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Positional Sensing - Do You Care?

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  • Positional Sensing - Do You Care?

    I am still going back and forth on what direction I want to go with my new setup. I cant decide on just getting the Roland VAD506, a Roland digital upgrade package with the new snare, TD27, and 18 digital ride (June release date), or older Roland module and all DIY with Jerry ISM-6 triggers tom/snare. The primary advantage Roland has other than resell value of a complete VAD kit is the positional sensing. Regardless of what kit I go with, I will also be using Superior Drummer 3. As I have been giving more and more thought to the topic, it occurred to me that I have never used or thought of positional snare sounds on my acoustic kits. My genre of choice is top-40 pop/rock/classic rock//big-hair/grunge rock from the 70's through the early 90's. I play center of the snare with varying velocities ranging from ghost notes to hard strikes and rim shots. I assume the positional sensing is more of a brush and jazz style application. For those that use positional sensing, what is your application and how are you using it? For those who once had it and no longer have it, do you miss it?
    Last edited by csnow; 01-30-20, 10:00 AM.

  • #2
    Struggled with this decision when I bought by TD-17 setup. Ultimately I did not care enough to make it the deciding factor. I couldn't remember many times when I used the entirety of my acoustic drum head so I just went with the TD-17. Looking back, I don't regret it and I value more variety in the samples more than PS, which is why I'm currently researching a VST setup.
    Drum-Tec 5-piece Jam Series, TD-17 (drum-tec LSE), VH-11, CY-12, CY-13R

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    • #3
      Strike position on an acoustic snare is a big deal.

      Changing position affects the timbre and is also a key way of achieving vastly different dynamics (volume-wise). I naturally play all my ghost strokes towards the edge of the snare, for example.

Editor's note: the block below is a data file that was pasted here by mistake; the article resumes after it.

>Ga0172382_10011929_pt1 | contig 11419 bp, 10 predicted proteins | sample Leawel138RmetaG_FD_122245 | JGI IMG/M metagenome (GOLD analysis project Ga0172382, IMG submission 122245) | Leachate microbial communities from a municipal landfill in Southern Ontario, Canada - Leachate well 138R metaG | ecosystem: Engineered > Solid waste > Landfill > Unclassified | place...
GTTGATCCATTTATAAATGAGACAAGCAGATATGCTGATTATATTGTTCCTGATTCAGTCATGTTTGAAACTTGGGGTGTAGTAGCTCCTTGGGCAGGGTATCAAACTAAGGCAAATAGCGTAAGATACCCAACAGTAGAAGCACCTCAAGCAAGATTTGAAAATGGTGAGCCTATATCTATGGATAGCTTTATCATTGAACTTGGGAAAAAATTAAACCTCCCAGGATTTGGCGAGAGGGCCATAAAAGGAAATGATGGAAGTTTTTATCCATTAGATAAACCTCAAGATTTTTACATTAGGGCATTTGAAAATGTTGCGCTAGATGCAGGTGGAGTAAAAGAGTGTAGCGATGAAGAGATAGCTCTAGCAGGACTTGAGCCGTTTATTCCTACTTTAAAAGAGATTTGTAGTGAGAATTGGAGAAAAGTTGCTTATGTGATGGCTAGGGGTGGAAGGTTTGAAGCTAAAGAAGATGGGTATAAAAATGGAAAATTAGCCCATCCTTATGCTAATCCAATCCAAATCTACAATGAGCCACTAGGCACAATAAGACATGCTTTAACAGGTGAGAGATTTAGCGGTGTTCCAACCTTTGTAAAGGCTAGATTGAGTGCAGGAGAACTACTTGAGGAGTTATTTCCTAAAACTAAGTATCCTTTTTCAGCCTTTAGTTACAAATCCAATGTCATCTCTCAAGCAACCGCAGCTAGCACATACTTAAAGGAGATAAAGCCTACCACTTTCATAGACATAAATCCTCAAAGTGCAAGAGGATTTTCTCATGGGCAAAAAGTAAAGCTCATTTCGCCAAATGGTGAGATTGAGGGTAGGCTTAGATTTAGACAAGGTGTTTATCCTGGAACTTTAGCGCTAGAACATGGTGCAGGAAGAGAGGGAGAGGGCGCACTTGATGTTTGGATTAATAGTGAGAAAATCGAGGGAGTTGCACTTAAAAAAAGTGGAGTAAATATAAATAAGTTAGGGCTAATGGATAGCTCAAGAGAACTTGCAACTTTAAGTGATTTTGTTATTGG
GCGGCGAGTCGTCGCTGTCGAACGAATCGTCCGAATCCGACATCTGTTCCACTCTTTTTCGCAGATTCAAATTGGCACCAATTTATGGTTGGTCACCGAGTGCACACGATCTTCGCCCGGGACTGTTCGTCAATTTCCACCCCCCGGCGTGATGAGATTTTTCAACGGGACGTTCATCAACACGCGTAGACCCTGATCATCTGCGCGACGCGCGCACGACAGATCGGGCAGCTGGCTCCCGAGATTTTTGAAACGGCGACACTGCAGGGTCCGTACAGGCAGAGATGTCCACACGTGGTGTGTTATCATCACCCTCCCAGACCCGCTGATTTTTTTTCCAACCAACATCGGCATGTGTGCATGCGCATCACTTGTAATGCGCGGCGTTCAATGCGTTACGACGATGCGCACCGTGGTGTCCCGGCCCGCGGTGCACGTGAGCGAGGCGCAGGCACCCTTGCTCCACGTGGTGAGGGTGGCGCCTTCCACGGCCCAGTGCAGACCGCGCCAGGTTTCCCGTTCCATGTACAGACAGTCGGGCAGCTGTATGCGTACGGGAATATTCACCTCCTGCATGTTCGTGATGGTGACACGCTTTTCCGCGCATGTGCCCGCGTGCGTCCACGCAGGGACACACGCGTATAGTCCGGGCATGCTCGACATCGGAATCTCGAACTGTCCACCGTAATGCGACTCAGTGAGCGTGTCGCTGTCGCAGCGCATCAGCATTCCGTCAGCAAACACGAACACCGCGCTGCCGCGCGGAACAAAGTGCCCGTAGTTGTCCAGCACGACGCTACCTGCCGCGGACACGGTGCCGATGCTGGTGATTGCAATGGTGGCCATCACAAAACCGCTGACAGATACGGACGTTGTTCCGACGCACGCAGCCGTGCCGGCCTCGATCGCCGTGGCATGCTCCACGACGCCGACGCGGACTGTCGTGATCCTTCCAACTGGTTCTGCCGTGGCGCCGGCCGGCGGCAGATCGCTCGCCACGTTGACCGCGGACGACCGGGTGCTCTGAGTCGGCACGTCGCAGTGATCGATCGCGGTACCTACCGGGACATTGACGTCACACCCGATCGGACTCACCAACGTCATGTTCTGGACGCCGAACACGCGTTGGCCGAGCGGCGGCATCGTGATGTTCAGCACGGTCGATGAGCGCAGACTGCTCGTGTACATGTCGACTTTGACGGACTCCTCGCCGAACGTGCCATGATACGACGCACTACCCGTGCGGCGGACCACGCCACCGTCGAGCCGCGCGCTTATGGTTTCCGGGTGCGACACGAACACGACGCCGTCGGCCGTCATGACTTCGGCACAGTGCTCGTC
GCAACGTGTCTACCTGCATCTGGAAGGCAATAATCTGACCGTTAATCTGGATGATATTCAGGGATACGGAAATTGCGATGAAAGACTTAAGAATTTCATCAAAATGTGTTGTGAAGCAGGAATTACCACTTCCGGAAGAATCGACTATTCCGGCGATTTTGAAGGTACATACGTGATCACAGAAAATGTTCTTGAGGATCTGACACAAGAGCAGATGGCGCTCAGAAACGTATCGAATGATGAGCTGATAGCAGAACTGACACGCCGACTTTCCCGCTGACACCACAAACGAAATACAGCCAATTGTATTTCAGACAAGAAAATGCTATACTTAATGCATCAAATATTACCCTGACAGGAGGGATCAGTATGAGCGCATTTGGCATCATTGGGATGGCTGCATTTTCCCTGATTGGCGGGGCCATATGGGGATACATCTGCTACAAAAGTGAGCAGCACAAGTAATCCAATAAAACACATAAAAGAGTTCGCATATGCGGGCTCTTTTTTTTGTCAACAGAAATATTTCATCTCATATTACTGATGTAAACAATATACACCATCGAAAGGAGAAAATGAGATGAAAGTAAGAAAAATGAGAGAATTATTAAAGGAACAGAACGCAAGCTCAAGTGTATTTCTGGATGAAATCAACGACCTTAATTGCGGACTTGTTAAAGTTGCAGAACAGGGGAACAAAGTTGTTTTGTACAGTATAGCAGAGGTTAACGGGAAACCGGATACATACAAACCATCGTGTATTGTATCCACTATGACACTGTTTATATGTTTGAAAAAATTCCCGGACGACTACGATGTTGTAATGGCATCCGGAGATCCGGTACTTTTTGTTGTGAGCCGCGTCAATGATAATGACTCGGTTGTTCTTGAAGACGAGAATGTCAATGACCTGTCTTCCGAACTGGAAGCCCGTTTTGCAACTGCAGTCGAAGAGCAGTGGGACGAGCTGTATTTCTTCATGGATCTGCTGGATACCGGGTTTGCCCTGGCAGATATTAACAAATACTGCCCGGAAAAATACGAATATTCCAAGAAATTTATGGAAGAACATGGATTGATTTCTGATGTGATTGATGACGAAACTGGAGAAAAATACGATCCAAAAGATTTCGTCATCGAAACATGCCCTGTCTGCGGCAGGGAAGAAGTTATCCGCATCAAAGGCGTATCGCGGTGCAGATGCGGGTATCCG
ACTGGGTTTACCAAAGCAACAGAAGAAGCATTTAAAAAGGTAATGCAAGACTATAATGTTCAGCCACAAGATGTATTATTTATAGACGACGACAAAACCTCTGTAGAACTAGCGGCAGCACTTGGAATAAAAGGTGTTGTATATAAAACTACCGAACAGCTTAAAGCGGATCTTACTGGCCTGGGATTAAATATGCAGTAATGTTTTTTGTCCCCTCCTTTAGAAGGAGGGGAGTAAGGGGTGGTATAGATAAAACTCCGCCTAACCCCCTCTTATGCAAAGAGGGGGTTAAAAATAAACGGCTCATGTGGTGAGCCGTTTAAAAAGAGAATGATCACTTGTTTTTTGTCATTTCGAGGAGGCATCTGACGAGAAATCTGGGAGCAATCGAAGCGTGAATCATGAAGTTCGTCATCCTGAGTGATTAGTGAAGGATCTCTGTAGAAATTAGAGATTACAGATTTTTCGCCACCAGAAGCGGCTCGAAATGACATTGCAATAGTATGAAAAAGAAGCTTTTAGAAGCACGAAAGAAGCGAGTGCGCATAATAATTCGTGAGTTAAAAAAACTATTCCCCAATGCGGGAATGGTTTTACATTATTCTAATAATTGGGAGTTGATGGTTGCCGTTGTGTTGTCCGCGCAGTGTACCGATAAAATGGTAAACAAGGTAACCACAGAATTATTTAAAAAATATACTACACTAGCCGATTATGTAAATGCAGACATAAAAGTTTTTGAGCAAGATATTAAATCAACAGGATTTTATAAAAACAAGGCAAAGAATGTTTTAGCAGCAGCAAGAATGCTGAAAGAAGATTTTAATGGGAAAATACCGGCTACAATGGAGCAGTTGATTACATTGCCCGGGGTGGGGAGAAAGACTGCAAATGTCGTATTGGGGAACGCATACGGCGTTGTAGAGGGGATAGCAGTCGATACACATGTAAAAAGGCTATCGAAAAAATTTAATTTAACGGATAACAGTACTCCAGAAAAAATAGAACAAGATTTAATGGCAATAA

I haven't really seen anything that on an electronic snare that feels like it comes anywhere near to reflecting the dynamics of a real drum, though. I have a TD-50 and while the positional sensing is nice it's really not "realistic."

      May be different on a VST but it seems to me the number of zones is way too limited for a natural feeling.
      Roland TD-50 Digital Pack, Mapex V shells + UFO eBridge triggers.

      Comment


      • #4
        PS is like a cherry on the top. I could probably live without it, but it's nice to have an extra tone. I only hit off-center for grace notes and of course you have to keep in mind if you play along to songs it will be even less noticeable within the mix. BUT: I think it helps tell me when I hit off-center unintentionally. It kind of makes sure I'm accurate with my striking.

        No hot spotting is a lot more important than PS for me and from what I understand those trigger from Jman are multi-sensor so you'd be good.

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        • #5
          I agree 100% on the hot spotting. I will never go back to a center mounted trigger.

          Comment


          • #6
            no/reduced hot spotting >>>> positional sensing.
            Alesis STRIKE, PD-85 rack toms, PD-105BK floor tom, Mapex snare with ISM-6, PDP MX 22" kick with ISM, iron cobra 900 double pedal, hart e-cymbal2, CY-5 as splash, CY-8, CY-12R, L80 hi-hat with cheap-o trigger with goedrum hi hat controller. EZdrummer2+EZX/Addictive Drums 2 VSTs.

            Comment


            • #7
              Originally posted by winterson View Post
              no/reduced hot spotting >>>> positional sensing.
              Agreed, but that isn't an issue with the new Roland snare. I am just trying to determine if it is worth the extra coin to have the positional sensing and the digital ride. From the initial response, the answer appears to be no.

              Comment


              • #8
                Care? Nah.
                *** Never buy a module without MIDI IN ***
                Yamaha & Roland modules. DTX,TM-2, EC-10, EC10m, SP-404. Multi12. TrapKat. ControlPads. Octapad, SamplePad, Wavedrum. Handsonic. Dynacord RhythmStick. MPC. Paiste 2002/Signatures. Cajons. Djembes. Darbuka. Windsynth. MIDI Bass. Tenori-on. Zoom ARQ. Synths. Ukes.

                Comment


                • #9
                  csnow,

                  On acoustic drums, for the musical situations I often play, strike position is very important. And in general, strike position on every drum and cymbal is critical to me, because this is a hugely expressive aspect of the instrument and of my creativity and musicality.

                  For example, on the snare drum and toms, when playing Bossa Nova comping patterns, I play the entire head so as to achieve different textures and dynamic levels. On toms, this is especially useful when playing Latin and other world music, because strike position affects rim shots too. So, I use strike position for emulating timbale and other percussion sounds. For backbeat oriented music, like rock and funk, even though a consistent backbeat is the foundation, still, I play lots of accents and ghost notes all over the drums, for added texture and dynamics. Also, I play brushes quite frequently and with brushes position is everything - to achieve different brush sounds and effects, one plays the entire surface of every drum and cymbal.